The Farmington Hills Nature Center hosted Rouge River Day May 20. Efforts to help clean in and around the river goes back decades.

The Farmington Hills Nature Center hosted Rouge River Day May 20. Efforts to help clean in and around the river goes back decades.

Photo provided by city of Farmington Hills

‘People really do care a lot about the Rouge River’

Farmington Hills touts Rouge River Day

By: Mark Vest | Farmington Press | Published May 19, 2023


FARMINGTON HILLS — May 20 was Rouge River Day at the Farmington Hills Nature Center.

Every year since 1986, thousands of community members have participated in efforts to clean and restore the Rouge River watershed.

This year, volunteers were expected to clean debris in and around the river, remove buckthorn and other invasive species near the waterway, and help with native wildflower plantings and trail maintenance in Heritage Park.

Ashlie Smith is the supervisor of the Farmington Hills Nature Center.

“Our Rouge River Day is one of our largest volunteer days of the year,” Smith said. “We typically have a large group of volunteers. We like to see close to 100 if we can  get a lot of folks out helping out the Rouge River watersheds. We’ve been doing this program quite a few years.”

She discussed the primary aspirations of the outings.

“We have a heavy focus on non-native invasive plant removal because that does take a lot (of) effort, energy and number of people to make an impact,” Smith said. “When we’re out there we focus on removing garlic mustard from some of our more sensitive habitats in the park, and without this effort and some other volunteer groups that help throughout the year, we wouldn’t have been able to have as good of a handle on the garlic mustard as we do and our more sensitive habitat areas.”

Farmington Hills resident and Nature Center volunteer Lynn Manzi has been a part of multiple outings involving Rouge River restoration efforts.

She has observed the events turn into family outings.

“People show up with their families, and their kids get involved,” Manzi said. “There’s certain things that they’ll give families and kids to do, and the kids are great at picking stuff up — they’ll pick up some … garlic mustard. … The kids are good at (it) because they got those small hands and they can go in there and get dirty. It’s great.”

As nice as it is for volunteers to see immediate evidence that their efforts are yielding positive results, sometimes it takes a while to see the payoff.

Smith used garlic mustard removal as an example.

“I would say nine, 10 years ago was really when we started seriously tracking where we were removing it and pulling it,” she said. “You really don’t start seeing efforts of pulling the plant until about seven or eight years after you start, and so now we’ve gone beyond that threshold. There’s areas of the park that used to be just completely overrun by garlic mustard, where that’s all you would see on the forest floor, and now, if I go back to check those spots on the GPS, I’m lucky if I find a few plants that could be pulled and checked on. Otherwise, those large (swaths) that we saw years ago are gone.”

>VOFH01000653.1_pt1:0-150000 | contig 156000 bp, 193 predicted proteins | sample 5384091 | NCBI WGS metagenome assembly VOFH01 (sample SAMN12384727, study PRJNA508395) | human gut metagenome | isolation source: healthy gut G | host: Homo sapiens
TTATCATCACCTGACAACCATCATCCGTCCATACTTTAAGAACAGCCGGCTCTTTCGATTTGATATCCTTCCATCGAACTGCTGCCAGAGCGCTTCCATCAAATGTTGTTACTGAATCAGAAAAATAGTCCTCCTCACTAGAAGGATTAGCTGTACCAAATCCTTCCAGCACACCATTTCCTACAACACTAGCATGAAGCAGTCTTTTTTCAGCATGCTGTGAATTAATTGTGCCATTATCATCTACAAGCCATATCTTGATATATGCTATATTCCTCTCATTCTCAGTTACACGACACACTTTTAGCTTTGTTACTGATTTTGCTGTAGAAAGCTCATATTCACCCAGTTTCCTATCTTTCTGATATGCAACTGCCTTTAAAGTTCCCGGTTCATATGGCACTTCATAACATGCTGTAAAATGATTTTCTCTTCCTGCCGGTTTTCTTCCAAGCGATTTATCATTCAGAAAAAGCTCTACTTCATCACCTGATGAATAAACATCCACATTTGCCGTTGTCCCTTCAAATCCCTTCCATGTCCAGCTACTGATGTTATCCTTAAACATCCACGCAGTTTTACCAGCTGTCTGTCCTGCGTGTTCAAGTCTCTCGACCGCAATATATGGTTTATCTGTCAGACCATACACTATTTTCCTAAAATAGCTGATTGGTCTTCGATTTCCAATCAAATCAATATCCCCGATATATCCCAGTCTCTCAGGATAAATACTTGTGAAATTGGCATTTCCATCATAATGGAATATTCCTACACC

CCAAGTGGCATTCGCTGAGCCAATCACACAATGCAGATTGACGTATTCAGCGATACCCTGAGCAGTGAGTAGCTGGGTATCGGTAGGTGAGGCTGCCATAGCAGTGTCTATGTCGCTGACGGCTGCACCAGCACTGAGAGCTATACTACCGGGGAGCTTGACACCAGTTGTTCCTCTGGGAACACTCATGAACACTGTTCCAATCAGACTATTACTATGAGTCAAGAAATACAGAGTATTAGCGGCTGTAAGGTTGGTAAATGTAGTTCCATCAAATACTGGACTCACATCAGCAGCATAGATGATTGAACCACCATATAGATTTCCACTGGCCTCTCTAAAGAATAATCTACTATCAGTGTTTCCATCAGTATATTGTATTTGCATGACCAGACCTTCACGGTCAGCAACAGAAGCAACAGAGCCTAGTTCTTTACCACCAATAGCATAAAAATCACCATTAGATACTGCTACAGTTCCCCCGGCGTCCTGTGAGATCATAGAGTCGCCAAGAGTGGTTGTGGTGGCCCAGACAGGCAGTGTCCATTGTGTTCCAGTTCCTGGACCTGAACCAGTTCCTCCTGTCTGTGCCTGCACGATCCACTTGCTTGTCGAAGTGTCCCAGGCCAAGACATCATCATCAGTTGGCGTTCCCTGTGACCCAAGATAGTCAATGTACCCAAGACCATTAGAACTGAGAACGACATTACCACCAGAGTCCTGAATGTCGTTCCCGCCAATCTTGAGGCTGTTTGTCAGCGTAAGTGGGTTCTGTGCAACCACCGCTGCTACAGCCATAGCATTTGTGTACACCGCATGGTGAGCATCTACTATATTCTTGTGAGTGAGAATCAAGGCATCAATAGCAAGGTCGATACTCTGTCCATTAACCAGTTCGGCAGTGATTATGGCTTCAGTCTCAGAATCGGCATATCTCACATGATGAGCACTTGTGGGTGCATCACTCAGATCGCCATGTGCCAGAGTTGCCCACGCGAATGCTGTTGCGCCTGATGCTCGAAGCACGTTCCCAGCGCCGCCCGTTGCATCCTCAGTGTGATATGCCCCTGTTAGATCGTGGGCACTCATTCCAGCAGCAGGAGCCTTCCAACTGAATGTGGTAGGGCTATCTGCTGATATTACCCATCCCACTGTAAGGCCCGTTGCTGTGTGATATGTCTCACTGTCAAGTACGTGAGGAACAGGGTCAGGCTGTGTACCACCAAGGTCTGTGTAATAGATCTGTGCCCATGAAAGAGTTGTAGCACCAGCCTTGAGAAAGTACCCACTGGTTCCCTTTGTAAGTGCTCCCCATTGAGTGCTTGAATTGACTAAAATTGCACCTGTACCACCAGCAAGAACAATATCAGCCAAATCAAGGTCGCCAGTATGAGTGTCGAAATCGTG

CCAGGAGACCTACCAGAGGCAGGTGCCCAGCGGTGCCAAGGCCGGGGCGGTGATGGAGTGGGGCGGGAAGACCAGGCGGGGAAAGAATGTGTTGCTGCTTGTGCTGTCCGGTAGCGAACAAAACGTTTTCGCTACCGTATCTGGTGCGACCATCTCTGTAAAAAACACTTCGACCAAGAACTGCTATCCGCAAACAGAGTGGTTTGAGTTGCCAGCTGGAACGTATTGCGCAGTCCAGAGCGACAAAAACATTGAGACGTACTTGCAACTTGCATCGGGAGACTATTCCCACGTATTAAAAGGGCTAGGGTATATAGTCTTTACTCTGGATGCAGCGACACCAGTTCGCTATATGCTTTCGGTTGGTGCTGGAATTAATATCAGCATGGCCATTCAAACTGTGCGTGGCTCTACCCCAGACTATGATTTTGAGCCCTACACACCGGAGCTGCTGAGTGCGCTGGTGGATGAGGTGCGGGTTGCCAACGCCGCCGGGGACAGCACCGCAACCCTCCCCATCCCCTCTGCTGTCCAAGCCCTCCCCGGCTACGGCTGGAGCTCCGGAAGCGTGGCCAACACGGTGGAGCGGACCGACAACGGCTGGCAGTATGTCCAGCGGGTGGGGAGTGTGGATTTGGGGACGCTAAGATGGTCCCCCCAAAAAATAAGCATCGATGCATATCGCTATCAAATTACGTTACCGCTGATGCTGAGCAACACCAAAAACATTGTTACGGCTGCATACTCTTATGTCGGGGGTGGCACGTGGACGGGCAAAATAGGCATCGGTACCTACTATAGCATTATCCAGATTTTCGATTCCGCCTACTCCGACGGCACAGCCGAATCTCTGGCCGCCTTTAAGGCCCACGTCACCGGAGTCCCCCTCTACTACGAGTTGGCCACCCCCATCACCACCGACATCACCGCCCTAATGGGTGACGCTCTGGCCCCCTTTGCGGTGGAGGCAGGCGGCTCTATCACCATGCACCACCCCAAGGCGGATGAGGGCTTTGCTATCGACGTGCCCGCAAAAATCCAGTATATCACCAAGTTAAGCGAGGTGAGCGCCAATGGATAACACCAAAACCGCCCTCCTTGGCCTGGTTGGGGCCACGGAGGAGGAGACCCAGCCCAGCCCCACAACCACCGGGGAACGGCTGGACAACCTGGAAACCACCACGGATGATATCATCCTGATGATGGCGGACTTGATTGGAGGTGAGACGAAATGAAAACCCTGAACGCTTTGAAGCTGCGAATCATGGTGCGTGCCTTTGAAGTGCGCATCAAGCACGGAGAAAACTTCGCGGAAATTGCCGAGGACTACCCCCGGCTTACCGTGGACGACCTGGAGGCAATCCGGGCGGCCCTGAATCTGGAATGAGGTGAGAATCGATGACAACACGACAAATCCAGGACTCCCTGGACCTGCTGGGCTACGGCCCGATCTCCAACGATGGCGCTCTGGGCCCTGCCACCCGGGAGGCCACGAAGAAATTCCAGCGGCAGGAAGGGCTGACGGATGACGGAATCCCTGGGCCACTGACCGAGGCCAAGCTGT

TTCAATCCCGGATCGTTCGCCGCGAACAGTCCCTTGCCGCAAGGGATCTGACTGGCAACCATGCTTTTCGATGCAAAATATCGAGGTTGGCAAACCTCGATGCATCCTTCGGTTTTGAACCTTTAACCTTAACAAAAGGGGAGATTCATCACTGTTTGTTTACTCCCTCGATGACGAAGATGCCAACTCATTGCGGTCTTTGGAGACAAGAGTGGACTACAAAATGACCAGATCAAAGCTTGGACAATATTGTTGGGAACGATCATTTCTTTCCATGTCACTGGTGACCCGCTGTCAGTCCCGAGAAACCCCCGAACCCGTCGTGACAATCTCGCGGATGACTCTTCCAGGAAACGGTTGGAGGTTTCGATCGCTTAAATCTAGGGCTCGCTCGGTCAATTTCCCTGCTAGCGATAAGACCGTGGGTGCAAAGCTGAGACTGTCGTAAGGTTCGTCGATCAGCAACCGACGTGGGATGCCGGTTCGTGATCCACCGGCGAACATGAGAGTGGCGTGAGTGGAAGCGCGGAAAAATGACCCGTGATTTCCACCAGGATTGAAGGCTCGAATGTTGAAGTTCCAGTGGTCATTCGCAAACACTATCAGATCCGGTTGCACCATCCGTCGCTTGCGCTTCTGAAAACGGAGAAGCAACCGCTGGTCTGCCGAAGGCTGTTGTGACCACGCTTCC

Manzi enjoys seeing the difference that volunteers make.

“It’s nice to see the results, especially when you get a group of people and they’re clearing a whole area,” she said. “It’s great — nice to see that.”

Smith provided another example of the hard work of volunteers paying off.

“One of the things that we’ve seen since we’ve started to put a strong effort into removing the woody invasive plants are bluebird nesting meadows,” she said. “We started to see less birds using the boxes a few years back, so we really put a strong effort into doing some forest mowings, and we were able to get those (bluebirds) using the boxes — back up to what they were before. We have volunteers that actually come and monitor those nest boxes, so that’s how we know if they’re being used or not, and what species are using them. We have 38 boxes in the park that are monitored by volunteers, so that’s another good way for us to see, like, ‘Oh, hey, our efforts are paying off,’ or, ‘This is some work that needs to be done — these species are being affected.”

Smith explained the connection between the Rouge River and Heritage Park.

“The Rouge River meanders through Heritage Park from north to south, and it is a little ways into the park — you can get there via the river trail behind the Nature Center,” she said. “Anything that we do, the land directly impacts the water, because anytime it rains or anything like that, all that water’s rushing off the land into the river, so our efforts on land are just as important as what we could do directly in the water. So, removing those invasives, helping to protect our soil from erosion and planting native plants, all of that has a huge impact on the health of the river itself and the surrounding watershed.”

Smith is of the opinion that events such as Rouge River Day help to bring the community together.

“I get super excited to get all those things done, and it really does take that large group of people to work together to meet those goals,” she said. “For me, it’s always worth it. I look forward to Rouge River Day every year and getting those things taken care of in the spring and jump-starting that process year-after-year of, ‘OK, these are things that need to get done to improve our habitats or better the watershed,’ and that folks are motivated to come out and do that because people really do care a lot about the Rouge River.”